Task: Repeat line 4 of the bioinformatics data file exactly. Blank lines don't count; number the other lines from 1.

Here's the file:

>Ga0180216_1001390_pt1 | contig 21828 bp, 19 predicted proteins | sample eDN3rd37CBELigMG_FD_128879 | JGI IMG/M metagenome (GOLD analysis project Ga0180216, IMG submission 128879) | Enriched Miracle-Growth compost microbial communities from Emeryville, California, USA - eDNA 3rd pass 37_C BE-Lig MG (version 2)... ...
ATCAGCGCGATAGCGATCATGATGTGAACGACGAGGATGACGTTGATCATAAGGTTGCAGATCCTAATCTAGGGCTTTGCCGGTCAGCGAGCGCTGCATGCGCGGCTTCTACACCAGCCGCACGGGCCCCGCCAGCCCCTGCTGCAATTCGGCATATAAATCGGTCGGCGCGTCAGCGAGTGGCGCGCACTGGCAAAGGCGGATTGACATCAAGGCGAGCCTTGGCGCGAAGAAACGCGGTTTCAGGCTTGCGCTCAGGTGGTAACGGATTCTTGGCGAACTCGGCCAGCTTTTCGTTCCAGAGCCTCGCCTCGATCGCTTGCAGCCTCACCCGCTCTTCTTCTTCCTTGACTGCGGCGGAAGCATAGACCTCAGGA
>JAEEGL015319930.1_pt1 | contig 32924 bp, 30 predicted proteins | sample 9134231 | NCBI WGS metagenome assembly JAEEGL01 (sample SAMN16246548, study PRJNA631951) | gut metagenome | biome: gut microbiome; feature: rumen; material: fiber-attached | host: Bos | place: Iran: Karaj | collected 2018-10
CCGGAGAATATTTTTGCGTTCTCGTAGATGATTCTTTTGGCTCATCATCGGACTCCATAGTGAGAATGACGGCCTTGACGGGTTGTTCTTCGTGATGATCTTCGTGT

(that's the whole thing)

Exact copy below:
CCGGAGAATATTTTTGCGTTCTCGTAGATGATTCTTTTGGCTCATCATCGGACTCCATAGTGAGAATGACGGCCTTGACGGGTTGTTCTTCGTGATGATCTTCGTGT